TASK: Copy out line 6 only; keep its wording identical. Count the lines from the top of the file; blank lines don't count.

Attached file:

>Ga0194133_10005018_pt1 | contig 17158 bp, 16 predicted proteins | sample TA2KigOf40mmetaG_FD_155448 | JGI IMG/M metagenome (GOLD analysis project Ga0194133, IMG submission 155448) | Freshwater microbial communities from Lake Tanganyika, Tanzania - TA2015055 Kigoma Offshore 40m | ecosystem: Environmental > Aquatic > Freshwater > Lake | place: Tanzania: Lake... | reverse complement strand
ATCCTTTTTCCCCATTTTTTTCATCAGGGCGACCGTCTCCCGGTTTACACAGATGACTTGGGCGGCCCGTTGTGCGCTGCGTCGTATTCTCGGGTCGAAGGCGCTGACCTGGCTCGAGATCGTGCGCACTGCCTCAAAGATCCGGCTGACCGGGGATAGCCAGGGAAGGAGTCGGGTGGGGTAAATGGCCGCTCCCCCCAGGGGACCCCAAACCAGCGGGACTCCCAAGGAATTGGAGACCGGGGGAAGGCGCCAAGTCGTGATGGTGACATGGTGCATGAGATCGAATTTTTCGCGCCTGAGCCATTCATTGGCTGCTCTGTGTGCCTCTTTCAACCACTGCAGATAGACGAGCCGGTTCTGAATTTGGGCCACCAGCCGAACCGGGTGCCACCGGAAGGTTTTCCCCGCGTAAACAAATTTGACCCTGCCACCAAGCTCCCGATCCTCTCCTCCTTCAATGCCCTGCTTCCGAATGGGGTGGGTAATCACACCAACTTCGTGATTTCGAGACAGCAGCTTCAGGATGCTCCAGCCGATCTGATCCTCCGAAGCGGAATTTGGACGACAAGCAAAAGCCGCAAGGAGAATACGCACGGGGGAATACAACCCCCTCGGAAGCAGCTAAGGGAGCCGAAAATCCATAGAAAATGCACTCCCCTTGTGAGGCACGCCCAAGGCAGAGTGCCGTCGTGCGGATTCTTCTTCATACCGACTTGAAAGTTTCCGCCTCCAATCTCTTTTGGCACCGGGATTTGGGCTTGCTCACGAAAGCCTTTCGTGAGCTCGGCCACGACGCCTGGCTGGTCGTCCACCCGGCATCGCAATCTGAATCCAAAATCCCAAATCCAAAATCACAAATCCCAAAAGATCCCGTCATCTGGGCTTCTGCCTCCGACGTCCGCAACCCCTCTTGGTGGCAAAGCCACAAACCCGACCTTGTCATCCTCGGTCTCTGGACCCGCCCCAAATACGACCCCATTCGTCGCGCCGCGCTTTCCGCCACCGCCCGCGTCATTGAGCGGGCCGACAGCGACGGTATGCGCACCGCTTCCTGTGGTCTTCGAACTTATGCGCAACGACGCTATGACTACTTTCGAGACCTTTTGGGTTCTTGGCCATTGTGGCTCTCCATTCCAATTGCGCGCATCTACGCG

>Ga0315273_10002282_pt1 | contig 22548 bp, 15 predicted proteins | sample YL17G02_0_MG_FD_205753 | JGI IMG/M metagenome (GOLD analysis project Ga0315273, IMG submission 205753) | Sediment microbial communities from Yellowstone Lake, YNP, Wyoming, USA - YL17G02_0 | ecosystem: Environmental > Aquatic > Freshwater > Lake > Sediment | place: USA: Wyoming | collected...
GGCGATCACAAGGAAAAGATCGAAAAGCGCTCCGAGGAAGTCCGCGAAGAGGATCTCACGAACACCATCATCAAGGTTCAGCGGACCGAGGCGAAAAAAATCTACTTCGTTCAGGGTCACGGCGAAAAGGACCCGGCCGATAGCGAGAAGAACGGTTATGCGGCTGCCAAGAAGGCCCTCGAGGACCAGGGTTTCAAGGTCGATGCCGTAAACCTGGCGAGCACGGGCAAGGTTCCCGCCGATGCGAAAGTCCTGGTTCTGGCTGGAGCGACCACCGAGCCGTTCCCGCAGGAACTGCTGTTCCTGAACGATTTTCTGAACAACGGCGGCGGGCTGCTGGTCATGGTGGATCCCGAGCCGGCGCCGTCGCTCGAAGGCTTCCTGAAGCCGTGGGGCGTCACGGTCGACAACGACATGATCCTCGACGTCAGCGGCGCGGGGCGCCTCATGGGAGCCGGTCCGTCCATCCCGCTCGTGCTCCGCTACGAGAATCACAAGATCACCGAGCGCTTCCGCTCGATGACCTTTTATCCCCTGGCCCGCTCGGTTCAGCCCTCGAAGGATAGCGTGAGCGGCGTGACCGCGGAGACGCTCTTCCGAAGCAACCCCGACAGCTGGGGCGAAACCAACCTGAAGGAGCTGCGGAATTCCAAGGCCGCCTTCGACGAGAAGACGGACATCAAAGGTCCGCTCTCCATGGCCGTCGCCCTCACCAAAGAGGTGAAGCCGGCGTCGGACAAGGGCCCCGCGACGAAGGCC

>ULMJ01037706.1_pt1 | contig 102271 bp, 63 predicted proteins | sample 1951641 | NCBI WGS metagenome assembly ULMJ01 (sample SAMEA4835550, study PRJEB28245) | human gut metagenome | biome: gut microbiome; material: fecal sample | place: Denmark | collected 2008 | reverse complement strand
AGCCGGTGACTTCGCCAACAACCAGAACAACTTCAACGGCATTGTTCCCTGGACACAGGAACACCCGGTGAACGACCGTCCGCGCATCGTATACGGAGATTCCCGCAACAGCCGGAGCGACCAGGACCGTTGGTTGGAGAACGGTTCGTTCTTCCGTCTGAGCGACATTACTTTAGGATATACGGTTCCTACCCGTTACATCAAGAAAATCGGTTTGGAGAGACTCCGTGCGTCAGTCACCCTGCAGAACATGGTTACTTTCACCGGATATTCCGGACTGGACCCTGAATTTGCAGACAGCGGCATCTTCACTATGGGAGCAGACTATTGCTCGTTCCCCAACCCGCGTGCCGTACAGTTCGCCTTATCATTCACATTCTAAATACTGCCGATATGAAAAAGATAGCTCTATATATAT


AGCCGGTGACTTCGCCAACAACCAGAACAACTTCAACGGCATTGTTCCCTGGACACAGGAACACCCGGTGAACGACCGTCCGCGCATCGTATACGGAGATTCCCGCAACAGCCGGAGCGACCAGGACCGTTGGTTGGAGAACGGTTCGTTCTTCCGTCTGAGCGACATTACTTTAGGATATACGGTTCCTACCCGTTACATCAAGAAAATCGGTTTGGAGAGACTCCGTGCGTCAGTCACCCTGCAGAACATGGTTACTTTCACCGGATATTCCGGACTGGACCCTGAATTTGCAGACAGCGGCATCTTCACTATGGGAGCAGACTATTGCTCGTTCCCCAACCCGCGTGCCGTACAGTTCGCCTTATCATTCACATTCTAAATACTGCCGATATGAAAAAGATAGCTCTATATATAT